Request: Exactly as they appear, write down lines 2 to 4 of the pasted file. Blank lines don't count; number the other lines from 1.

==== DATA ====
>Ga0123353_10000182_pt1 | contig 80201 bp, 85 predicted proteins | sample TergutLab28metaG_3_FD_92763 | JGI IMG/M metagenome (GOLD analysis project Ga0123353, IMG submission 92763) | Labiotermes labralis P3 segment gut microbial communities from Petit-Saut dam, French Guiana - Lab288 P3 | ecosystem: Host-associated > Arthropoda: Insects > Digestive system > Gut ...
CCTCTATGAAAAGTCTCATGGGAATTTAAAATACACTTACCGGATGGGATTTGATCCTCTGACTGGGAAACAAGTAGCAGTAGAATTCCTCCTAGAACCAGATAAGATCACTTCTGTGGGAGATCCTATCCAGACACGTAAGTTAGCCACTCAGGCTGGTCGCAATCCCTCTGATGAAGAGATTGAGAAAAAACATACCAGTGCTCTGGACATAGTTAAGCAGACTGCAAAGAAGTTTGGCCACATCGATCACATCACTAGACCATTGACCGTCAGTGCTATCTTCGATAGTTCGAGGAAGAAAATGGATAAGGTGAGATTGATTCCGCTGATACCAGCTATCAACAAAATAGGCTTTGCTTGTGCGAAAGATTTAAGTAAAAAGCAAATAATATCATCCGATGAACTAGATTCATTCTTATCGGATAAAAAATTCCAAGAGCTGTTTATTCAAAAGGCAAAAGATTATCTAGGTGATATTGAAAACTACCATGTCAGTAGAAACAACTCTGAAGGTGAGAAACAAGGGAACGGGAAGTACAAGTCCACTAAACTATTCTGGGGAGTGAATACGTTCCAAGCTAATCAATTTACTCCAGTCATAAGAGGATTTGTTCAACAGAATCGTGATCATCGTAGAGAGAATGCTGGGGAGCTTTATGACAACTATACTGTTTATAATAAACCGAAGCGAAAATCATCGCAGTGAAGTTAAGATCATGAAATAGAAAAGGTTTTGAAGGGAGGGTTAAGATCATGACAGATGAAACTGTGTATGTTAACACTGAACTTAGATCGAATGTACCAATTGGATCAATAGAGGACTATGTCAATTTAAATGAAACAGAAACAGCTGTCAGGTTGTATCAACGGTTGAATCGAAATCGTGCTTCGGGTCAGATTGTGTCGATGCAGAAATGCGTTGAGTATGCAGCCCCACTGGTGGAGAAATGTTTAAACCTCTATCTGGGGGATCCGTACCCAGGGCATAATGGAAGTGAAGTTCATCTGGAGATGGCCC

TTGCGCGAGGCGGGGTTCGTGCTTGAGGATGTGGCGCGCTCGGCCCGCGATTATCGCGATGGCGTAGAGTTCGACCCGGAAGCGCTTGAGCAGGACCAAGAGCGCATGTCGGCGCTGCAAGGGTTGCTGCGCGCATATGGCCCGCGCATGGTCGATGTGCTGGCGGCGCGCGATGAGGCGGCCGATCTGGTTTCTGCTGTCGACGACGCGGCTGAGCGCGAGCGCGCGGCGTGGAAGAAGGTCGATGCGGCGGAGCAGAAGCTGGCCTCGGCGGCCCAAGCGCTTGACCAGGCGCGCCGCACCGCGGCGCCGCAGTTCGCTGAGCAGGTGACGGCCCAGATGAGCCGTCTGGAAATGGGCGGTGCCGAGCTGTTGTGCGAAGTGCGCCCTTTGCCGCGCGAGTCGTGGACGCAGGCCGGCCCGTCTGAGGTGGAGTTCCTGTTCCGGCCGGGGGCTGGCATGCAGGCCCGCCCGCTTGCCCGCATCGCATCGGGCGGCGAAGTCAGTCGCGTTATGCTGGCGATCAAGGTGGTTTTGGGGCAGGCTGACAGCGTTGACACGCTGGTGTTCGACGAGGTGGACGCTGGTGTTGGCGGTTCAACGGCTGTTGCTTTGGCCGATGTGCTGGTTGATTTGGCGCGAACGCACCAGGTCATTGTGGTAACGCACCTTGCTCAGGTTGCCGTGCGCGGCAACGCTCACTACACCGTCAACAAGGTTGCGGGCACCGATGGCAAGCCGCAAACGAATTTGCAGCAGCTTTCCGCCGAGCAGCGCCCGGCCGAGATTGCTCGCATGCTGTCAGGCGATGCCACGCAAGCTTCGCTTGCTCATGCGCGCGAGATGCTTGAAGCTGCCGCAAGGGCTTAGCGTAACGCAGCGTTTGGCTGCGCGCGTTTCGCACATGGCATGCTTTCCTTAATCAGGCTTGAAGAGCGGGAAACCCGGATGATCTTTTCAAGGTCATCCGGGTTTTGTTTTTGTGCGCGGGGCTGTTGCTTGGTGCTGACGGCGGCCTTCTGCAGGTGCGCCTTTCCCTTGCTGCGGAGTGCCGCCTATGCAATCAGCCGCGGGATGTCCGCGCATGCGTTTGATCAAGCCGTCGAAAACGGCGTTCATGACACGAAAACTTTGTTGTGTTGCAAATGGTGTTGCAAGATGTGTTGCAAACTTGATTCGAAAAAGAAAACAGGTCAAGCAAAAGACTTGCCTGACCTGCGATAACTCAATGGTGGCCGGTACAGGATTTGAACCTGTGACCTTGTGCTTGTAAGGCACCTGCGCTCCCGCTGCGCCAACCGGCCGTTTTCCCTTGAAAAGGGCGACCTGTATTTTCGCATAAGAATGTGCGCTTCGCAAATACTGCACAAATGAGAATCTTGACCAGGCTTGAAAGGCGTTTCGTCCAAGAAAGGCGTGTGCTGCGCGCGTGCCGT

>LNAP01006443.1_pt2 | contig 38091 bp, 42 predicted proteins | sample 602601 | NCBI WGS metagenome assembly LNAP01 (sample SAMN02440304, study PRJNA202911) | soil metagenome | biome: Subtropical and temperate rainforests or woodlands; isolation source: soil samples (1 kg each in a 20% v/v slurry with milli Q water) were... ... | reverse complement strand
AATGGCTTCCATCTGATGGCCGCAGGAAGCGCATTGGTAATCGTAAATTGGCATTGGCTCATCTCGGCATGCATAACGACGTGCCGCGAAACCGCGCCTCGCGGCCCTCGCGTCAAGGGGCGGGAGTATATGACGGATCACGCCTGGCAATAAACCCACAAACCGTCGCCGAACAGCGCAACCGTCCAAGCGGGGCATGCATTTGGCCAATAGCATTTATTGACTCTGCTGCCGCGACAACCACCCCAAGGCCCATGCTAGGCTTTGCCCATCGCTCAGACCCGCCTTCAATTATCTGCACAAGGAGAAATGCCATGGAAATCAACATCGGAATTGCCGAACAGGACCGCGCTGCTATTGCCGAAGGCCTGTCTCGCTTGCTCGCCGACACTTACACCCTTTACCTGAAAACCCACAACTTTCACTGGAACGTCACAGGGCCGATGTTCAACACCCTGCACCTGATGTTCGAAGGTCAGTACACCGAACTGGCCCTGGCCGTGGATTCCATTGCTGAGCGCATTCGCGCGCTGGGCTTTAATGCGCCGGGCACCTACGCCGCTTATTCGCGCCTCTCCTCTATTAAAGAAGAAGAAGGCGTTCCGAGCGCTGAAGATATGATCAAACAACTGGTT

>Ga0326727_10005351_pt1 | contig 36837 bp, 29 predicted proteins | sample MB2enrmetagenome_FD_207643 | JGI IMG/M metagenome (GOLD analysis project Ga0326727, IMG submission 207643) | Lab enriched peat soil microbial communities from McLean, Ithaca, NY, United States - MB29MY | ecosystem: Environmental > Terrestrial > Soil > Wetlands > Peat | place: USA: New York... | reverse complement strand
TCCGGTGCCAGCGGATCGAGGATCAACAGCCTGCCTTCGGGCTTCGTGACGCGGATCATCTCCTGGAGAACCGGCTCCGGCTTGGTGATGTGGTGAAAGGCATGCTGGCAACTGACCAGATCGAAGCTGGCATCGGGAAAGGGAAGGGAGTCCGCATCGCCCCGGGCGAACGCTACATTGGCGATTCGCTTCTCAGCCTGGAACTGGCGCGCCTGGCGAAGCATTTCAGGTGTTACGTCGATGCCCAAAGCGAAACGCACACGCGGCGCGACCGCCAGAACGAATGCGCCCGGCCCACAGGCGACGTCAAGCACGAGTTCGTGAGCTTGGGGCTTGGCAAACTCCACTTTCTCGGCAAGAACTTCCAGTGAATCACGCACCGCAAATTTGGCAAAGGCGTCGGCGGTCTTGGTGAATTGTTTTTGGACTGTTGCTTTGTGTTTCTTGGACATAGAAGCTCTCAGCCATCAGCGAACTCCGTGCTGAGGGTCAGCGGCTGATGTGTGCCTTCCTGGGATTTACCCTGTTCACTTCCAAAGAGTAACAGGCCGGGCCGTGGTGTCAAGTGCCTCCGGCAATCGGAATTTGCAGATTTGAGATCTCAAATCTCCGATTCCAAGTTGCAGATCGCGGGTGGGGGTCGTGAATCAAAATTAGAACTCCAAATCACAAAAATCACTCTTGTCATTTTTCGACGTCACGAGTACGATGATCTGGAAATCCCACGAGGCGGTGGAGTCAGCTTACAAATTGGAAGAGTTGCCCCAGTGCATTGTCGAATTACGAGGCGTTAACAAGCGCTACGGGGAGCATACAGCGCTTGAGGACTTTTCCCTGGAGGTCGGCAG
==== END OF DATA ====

CCTCTATGAAAAGTCTCATGGGAATTTAAAATACACTTACCGGATGGGATTTGATCCTCTGACTGGGAAACAAGTAGCAGTAGAATTCCTCCTAGAACCAGATAAGATCACTTCTGTGGGAGATCCTATCCAGACACGTAAGTTAGCCACTCAGGCTGGTCGCAATCCCTCTGATGAAGAGATTGAGAAAAAACATACCAGTGCTCTGGACATAGTTAAGCAGACTGCAAAGAAGTTTGGCCACATCGATCACATCACTAGACCATTGACCGTCAGTGCTATCTTCGATAGTTCGAGGAAGAAAATGGATAAGGTGAGATTGATTCCGCTGATACCAGCTATCAACAAAATAGGCTTTGCTTGTGCGAAAGATTTAAGTAAAAAGCAAATAATATCATCCGATGAACTAGATTCATTCTTATCGGATAAAAAATTCCAAGAGCTGTTTATTCAAAAGGCAAAAGATTATCTAGGTGATATTGAAAACTACCATGTCAGTAGAAACAACTCTGAAGGTGAGAAACAAGGGAACGGGAAGTACAAGTCCACTAAACTATTCTGGGGAGTGAATACGTTCCAAGCTAATCAATTTACTCCAGTCATAAGAGGATTTGTTCAACAGAATCGTGATCATCGTAGAGAGAATGCTGGGGAGCTTTATGACAACTATACTGTTTATAATAAACCGAAGCGAAAATCATCGCAGTGAAGTTAAGATCATGAAATAGAAAAGGTTTTGAAGGGAGGGTTAAGATCATGACAGATGAAACTGTGTATGTTAACACTGAACTTAGATCGAATGTACCAATTGGATCAATAGAGGACTATGTCAATTTAAATGAAACAGAAACAGCTGTCAGGTTGTATCAACGGTTGAATCGAAATCGTGCTTCGGGTCAGATTGTGTCGATGCAGAAATGCGTTGAGTATGCAGCCCCACTGGTGGAGAAATGTTTAAACCTCTATCTGGGGGATCCGTACCCAGGGCATAATGGAAGTGAAGTTCATCTGGAGATGGCCC

TTGCGCGAGGCGGGGTTCGTGCTTGAGGATGTGGCGCGCTCGGCCCGCGATTATCGCGATGGCGTAGAGTTCGACCCGGAAGCGCTTGAGCAGGACCAAGAGCGCATGTCGGCGCTGCAAGGGTTGCTGCGCGCATATGGCCCGCGCATGGTCGATGTGCTGGCGGCGCGCGATGAGGCGGCCGATCTGGTTTCTGCTGTCGACGACGCGGCTGAGCGCGAGCGCGCGGCGTGGAAGAAGGTCGATGCGGCGGAGCAGAAGCTGGCCTCGGCGGCCCAAGCGCTTGACCAGGCGCGCCGCACCGCGGCGCCGCAGTTCGCTGAGCAGGTGACGGCCCAGATGAGCCGTCTGGAAATGGGCGGTGCCGAGCTGTTGTGCGAAGTGCGCCCTTTGCCGCGCGAGTCGTGGACGCAGGCCGGCCCGTCTGAGGTGGAGTTCCTGTTCCGGCCGGGGGCTGGCATGCAGGCCCGCCCGCTTGCCCGCATCGCATCGGGCGGCGAAGTCAGTCGCGTTATGCTGGCGATCAAGGTGGTTTTGGGGCAGGCTGACAGCGTTGACACGCTGGTGTTCGACGAGGTGGACGCTGGTGTTGGCGGTTCAACGGCTGTTGCTTTGGCCGATGTGCTGGTTGATTTGGCGCGAACGCACCAGGTCATTGTGGTAACGCACCTTGCTCAGGTTGCCGTGCGCGGCAACGCTCACTACACCGTCAACAAGGTTGCGGGCACCGATGGCAAGCCGCAAACGAATTTGCAGCAGCTTTCCGCCGAGCAGCGCCCGGCCGAGATTGCTCGCATGCTGTCAGGCGATGCCACGCAAGCTTCGCTTGCTCATGCGCGCGAGATGCTTGAAGCTGCCGCAAGGGCTTAGCGTAACGCAGCGTTTGGCTGCGCGCGTTTCGCACATGGCATGCTTTCCTTAATCAGGCTTGAAGAGCGGGAAACCCGGATGATCTTTTCAAGGTCATCCGGGTTTTGTTTTTGTGCGCGGGGCTGTTGCTTGGTGCTGACGGCGGCCTTCTGCAGGTGCGCCTTTCCCTTGCTGCGGAGTGCCGCCTATGCAATCAGCCGCGGGATGTCCGCGCATGCGTTTGATCAAGCCGTCGAAAACGGCGTTCATGACACGAAAACTTTGTTGTGTTGCAAATGGTGTTGCAAGATGTGTTGCAAACTTGATTCGAAAAAGAAAACAGGTCAAGCAAAAGACTTGCCTGACCTGCGATAACTCAATGGTGGCCGGTACAGGATTTGAACCTGTGACCTTGTGCTTGTAAGGCACCTGCGCTCCCGCTGCGCCAACCGGCCGTTTTCCCTTGAAAAGGGCGACCTGTATTTTCGCATAAGAATGTGCGCTTCGCAAATACTGCACAAATGAGAATCTTGACCAGGCTTGAAAGGCGTTTCGTCCAAGAAAGGCGTGTGCTGCGCGCGTGCCGT

>LNAP01006443.1_pt2 | contig 38091 bp, 42 predicted proteins | sample 602601 | NCBI WGS metagenome assembly LNAP01 (sample SAMN02440304, study PRJNA202911) | soil metagenome | biome: Subtropical and temperate rainforests or woodlands; isolation source: soil samples (1 kg each in a 20% v/v slurry with milli Q water) were... ... | reverse complement strand